MoneyJet: Harnessing Big Data to Build Better Pilots

BLUF: ‘Moneyball’ for flying. Track flight recorder and simulator ‘Big Data’ throughout an aviator’s flying career. Structure and store these data so that aviators can continually improve their performance and maximize training efficiency for their students.

Problem:

High-fidelity data exists for flights and simulators in an aviator’s career. However, these data are not structured as ‘big data’ for training and proficiency – we track these statistics by airframe, and not aircrew, unless there is an incident. Therefore, we rely on flawed heuristics and self-fulfilling prophecies about ‘fit’ when we could be using rich data. Solution. Simple changes in data retrieval and storage make a ‘big data’ solution feasible. By making these datasets available to aircrew, individuals can observe their own trends and how they compare to their own and other flying populations. Instructors can tailor flights to student-specific needs. Commanders can identify ‘diamonds in the rough’ (good flyers with one or two key problems) who might otherwise be dismissed, and ‘hidden treasure’ (quiet flyers with excellent skills) who might otherwise be overlooked. Like in ‘Moneyball,’ the ability to build a winning team at minimum cost using stats is needed in this time of fiscal austerity.

Benefits:

Rich Data environment for objective assessments.

o Self-Improvement, Squadron Competitions, Counterbalance Halo/Horns effect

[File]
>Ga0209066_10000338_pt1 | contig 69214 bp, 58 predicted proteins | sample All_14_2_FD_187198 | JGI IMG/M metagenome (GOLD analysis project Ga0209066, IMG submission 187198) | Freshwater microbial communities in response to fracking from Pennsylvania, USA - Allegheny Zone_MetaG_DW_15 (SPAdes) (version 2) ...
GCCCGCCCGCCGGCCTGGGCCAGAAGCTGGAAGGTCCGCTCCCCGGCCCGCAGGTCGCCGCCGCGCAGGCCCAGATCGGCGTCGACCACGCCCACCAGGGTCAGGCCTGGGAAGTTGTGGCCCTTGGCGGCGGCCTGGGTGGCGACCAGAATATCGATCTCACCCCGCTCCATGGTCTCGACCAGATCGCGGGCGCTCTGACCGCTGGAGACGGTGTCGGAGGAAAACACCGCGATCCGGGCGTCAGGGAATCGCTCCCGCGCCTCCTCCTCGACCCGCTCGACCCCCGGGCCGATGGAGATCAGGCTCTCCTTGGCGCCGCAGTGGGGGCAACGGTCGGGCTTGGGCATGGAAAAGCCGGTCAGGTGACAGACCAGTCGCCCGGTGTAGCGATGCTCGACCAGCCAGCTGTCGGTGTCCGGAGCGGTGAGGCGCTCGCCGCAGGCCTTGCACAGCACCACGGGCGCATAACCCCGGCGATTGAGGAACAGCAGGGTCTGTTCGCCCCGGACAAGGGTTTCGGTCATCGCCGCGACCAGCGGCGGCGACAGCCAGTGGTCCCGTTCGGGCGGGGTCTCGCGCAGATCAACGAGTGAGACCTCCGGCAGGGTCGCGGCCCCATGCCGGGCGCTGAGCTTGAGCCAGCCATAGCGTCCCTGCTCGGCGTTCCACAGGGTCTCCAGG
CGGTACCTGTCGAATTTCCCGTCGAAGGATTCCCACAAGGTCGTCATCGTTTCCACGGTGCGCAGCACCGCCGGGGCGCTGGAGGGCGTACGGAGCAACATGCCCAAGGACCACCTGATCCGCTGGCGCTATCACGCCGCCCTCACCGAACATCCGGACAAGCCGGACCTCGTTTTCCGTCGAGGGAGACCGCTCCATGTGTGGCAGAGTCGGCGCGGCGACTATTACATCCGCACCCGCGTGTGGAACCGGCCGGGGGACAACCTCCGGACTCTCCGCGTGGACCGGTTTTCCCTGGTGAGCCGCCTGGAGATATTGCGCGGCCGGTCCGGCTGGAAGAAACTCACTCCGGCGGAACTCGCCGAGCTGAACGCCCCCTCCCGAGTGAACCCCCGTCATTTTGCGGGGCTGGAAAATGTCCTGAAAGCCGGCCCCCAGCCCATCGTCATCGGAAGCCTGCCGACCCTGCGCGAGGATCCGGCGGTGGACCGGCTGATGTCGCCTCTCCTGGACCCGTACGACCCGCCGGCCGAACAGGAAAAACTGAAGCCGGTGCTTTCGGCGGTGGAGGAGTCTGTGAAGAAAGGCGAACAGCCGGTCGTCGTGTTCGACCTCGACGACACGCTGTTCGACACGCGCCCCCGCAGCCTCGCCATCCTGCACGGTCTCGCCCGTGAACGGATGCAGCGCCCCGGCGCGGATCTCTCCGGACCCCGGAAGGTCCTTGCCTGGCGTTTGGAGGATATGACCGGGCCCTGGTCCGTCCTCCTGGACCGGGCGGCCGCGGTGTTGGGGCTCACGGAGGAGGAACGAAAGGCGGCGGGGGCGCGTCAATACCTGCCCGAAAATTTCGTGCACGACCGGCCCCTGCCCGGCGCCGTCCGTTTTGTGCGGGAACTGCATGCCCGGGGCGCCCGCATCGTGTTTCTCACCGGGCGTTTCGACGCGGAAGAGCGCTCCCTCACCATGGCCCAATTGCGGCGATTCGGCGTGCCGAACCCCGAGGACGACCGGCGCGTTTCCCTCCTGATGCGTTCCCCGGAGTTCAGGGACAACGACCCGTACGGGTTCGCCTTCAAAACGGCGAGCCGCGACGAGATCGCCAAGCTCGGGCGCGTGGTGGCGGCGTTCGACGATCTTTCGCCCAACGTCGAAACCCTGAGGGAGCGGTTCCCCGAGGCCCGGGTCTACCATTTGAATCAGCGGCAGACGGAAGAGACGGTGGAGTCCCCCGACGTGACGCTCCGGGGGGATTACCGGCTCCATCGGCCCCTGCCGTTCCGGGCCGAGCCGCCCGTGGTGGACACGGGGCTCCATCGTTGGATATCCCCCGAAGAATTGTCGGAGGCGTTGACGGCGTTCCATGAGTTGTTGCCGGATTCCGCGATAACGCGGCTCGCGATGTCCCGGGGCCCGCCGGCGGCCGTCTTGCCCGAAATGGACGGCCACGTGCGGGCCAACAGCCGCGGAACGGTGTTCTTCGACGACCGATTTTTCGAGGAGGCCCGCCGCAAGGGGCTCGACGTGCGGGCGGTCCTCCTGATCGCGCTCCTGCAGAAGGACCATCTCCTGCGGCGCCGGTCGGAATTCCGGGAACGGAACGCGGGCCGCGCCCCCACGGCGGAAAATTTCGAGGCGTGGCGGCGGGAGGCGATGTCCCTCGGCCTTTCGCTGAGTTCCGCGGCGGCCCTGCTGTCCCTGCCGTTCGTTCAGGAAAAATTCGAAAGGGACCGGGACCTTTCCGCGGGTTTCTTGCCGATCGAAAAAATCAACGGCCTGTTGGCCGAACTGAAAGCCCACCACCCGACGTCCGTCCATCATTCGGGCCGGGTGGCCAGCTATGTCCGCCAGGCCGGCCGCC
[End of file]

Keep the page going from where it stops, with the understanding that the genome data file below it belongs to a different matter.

o Whole-force shaping, Global trend assessments, Optimize training syllabi

o Maximize by giving aircrew autonomy in configuring metrics.

Costs: Contingent on aircrew seeing program as a benefit or a burden.

o Logistics: Low implementation cost, data already exist, just need to re-structure.

o Culture: Potential high resistance if seen as ‘big brother’ rather than a tool.

o Minimize by treating as non-punitive ‘safety data’ not ‘checkride data’

Opportunities:

Partial foundation for training/ops/tactics rich data ecosystem.

o Build culture of ‘Tactical Sabermetrics’ – stats-smart organizational learning

o Amplify thru Weapons School use of force stats, large-n sim experiments

Risks

Over-reliance on statistics to the expense of traditional aircrew judgment

o If used for promotion, rankings, could lead to gaming & stats obsession

o Mitigate by ensuring good stats only replace bad stats, not judgment Implementation. First, we build a secure repository for all flight-performance-relevant data.

All data is structured by aviators, not airframes. This data is stored at the FOUO level for accessibility (w/secure annex for wartime data.) Second, we incorporate data retrieval and downloading into post-flight/sim maintenance checklists. Finally, we present data in an intuitive form, with metrics optimized to mission set. For individuals, we provide stats and percentiles for events such as touchdown point/speed, fuel burn, and WEZ positioning. For groups, we provide trend data and cross-unit comparison with anonymized names.